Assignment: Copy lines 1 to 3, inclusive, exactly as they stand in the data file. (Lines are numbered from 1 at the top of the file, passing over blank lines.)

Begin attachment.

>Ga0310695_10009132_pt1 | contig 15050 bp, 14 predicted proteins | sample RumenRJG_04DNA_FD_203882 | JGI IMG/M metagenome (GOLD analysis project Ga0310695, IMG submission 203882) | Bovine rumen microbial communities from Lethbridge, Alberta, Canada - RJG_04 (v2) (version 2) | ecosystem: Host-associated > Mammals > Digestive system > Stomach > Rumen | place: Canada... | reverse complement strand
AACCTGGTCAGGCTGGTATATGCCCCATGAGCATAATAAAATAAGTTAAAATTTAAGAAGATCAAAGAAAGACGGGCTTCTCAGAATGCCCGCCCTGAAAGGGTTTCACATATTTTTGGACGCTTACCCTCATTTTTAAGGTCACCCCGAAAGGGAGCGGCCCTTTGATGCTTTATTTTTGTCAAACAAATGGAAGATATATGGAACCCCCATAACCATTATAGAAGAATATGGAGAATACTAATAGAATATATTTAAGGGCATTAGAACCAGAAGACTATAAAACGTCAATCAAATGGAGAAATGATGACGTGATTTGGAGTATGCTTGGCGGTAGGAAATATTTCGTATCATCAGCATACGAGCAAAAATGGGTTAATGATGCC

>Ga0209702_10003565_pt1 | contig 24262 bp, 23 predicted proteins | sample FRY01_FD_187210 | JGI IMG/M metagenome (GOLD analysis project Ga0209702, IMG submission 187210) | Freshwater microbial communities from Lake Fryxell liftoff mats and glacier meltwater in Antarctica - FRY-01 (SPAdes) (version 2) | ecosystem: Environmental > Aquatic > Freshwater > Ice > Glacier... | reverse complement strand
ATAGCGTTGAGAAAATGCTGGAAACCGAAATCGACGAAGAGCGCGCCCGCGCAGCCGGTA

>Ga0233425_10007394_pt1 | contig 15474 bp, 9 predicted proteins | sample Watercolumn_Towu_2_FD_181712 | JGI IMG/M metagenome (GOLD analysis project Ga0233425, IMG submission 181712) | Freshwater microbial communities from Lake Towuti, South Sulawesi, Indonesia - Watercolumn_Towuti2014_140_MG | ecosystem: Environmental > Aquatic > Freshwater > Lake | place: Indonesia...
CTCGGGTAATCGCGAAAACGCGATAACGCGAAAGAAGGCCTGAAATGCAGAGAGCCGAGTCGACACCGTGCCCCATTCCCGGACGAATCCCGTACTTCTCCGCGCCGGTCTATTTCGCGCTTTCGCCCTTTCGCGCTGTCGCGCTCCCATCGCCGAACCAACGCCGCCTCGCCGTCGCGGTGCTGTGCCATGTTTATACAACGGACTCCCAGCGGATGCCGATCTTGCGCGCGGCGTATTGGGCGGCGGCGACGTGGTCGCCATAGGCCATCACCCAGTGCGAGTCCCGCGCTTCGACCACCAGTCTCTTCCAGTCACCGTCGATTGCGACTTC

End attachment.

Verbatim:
>Ga0310695_10009132_pt1 | contig 15050 bp, 14 predicted proteins | sample RumenRJG_04DNA_FD_203882 | JGI IMG/M metagenome (GOLD analysis project Ga0310695, IMG submission 203882) | Bovine rumen microbial communities from Lethbridge, Alberta, Canada - RJG_04 (v2) (version 2) | ecosystem: Host-associated > Mammals > Digestive system > Stomach > Rumen | place: Canada... | reverse complement strand
AACCTGGTCAGGCTGGTATATGCCCCATGAGCATAATAAAATAAGTTAAAATTTAAGAAGATCAAAGAAAGACGGGCTTCTCAGAATGCCCGCCCTGAAAGGGTTTCACATATTTTTGGACGCTTACCCTCATTTTTAAGGTCACCCCGAAAGGGAGCGGCCCTTTGATGCTTTATTTTTGTCAAACAAATGGAAGATATATGGAACCCCCATAACCATTATAGAAGAATATGGAGAATACTAATAGAATATATTTAAGGGCATTAGAACCAGAAGACTATAAAACGTCAATCAAATGGAGAAATGATGACGTGATTTGGAGTATGCTTGGCGGTAGGAAATATTTCGTATCATCAGCATACGAGCAAAAATGGGTTAATGATGCC

>Ga0209702_10003565_pt1 | contig 24262 bp, 23 predicted proteins | sample FRY01_FD_187210 | JGI IMG/M metagenome (GOLD analysis project Ga0209702, IMG submission 187210) | Freshwater microbial communities from Lake Fryxell liftoff mats and glacier meltwater in Antarctica - FRY-01 (SPAdes) (version 2) | ecosystem: Environmental > Aquatic > Freshwater > Ice > Glacier... | reverse complement strand